A Touch of Brazilian Magic

We arrived to the ominous sound of rumbling thunder issued from the depths of evil looking clouds that every so often would spit jagged forks of lightning. The accompanying humidity made for an uncomfortable welcome to our stay in the southern Pantanal. But the rain didn't materialise, at least no more than a few drops helping to refresh our tired and unwashed selves. We had been travelling for 30 hours with the last three of them over rough roads that meandered through small townships and at last gave way to a sandy track cut through the open savannah where termite mounds dotted the fields like so many gravestones.

We were given little time to rest by our guide who was keen to maximise the time she has with us; four weary Europeans that for the next little while find themselves guests of people who dwell in a remote Brazilian land that for 7 months of the year in under water. This first stop is at Pousada Rio Mutum, a lodge placed on the banks of the river from which it borrows it's name. The open grounds play host to an array of exotic looking birds, chief among them being the cantankerous, loud, ever watchful rusty-margined guan that vie with the high strutting bare-faced curassow, buff-necked ibis and thrushes for the pleasure of feasting on ripe mangoes that drop without warning from heavily laden trees.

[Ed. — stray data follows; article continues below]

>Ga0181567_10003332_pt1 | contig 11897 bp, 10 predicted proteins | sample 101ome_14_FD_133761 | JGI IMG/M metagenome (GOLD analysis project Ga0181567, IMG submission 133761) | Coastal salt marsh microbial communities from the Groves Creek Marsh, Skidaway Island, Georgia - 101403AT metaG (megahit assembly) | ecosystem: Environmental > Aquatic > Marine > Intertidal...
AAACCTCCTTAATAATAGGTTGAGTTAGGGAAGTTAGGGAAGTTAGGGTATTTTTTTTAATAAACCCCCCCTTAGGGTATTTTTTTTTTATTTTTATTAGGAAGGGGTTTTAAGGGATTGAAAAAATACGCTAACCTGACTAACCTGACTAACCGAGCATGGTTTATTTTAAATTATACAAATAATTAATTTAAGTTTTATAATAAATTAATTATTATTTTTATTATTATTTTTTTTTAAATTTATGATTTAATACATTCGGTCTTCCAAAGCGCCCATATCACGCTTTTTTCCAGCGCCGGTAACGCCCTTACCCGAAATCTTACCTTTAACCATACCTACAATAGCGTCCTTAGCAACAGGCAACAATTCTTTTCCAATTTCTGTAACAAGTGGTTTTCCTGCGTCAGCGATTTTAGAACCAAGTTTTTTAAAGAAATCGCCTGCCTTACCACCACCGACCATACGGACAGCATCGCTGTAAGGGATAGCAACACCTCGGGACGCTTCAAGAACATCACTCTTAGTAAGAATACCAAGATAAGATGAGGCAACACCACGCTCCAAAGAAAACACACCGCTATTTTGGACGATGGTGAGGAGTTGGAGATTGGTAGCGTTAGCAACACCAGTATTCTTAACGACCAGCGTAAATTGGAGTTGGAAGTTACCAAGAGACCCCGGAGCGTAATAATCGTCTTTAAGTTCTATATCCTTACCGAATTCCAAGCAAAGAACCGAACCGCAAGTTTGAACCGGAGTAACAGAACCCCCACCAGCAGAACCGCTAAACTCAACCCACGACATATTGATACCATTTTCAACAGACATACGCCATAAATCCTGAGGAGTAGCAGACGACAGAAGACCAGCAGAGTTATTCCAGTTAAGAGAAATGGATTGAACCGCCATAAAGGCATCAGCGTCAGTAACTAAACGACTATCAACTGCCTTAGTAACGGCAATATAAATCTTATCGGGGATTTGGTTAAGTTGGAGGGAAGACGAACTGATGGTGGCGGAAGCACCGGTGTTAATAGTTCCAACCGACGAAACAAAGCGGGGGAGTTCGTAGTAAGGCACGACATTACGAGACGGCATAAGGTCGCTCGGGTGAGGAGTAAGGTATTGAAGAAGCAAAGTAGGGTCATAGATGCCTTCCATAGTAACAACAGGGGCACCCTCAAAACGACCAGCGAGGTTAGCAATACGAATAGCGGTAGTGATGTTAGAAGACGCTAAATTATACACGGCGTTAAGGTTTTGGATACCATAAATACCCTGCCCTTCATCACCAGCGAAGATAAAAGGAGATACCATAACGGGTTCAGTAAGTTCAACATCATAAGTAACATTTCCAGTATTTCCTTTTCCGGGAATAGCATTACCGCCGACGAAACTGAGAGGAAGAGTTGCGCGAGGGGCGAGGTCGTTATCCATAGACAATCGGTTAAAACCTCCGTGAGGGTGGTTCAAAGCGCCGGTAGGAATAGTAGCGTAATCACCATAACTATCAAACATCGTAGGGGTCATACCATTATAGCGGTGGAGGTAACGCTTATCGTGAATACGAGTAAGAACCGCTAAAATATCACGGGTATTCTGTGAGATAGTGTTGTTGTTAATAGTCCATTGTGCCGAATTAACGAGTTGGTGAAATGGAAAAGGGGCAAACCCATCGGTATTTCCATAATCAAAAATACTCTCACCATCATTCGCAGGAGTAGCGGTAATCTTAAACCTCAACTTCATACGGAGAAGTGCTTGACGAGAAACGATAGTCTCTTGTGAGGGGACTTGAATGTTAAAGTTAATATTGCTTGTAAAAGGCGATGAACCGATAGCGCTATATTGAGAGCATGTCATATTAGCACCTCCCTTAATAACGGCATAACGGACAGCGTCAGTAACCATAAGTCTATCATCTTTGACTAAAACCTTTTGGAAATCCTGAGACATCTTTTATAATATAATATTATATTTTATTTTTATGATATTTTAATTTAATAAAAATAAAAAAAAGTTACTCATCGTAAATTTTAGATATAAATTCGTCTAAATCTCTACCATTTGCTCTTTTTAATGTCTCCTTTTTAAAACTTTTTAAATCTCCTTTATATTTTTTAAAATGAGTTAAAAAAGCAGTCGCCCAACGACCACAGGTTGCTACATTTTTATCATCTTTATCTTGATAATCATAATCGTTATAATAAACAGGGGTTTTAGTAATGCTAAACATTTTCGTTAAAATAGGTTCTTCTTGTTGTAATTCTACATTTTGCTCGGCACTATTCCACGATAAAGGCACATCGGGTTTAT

The fruits that still hang in tempting clusters are ravished by an array of other birds, parrots, McCaws, Orioles, tanagers and jays. Greater kiskadees eye their territory from convenient perches ready to pounce on any passing insect or small lizard. We watched a pair hunt frogs at the water's edge whacking the poor amphibian mercilessly against a branch in the manner of a kingfisher. In a tree by the water's edge a pair of black collared hawks were busy courting as oblivious to the osprey perched nearby as it was to them. There is so much here that it is hard not to be overwhelmed; I am already like a child in a particularly sumptuous sweet shop.

So, our guide invited us to step into a canoe and gently paddled us around clear, calm waters for an hour or so. Here were kingfishers: ringed - bold and showy;  green and rufous - smaller and more evenly proportioned; and the Amazon - dagger billed and impervious to our close scrutiny. Other birds dotted the riverside vegetation; neotropic cormorants, anhingas, jacanas and herons. A pair of southern screamers lived up to their names screeching their almightilly loud, raucous cries across the still air of the gathering dusk. And then somehow from great distance our guide thought she had caught a glimpse of a capybara. We strained our eyes but could see nothing but acres of water plants and dense vegetation until as we edged closer and closer, the bulky shape of a small group of these weird animals could be seen sitting stock still on the shoreline. How big are they! I've seen these things many times on TV but was not prepared for the reality of seeing close to these pig sized aquatic animals. Most impressive. 

We retired early, completely worn out but looking forward to whatever delights the following 3 days here will bring. We are promised an action packed agenda. Watch this space.


  1. Special thanks to our correspondent in rural Brazil. Good work buddy, you both must be cream crackered.

  2. Amazing wildlife! Wish I was there. Its absolutely miserable here in Blighty.


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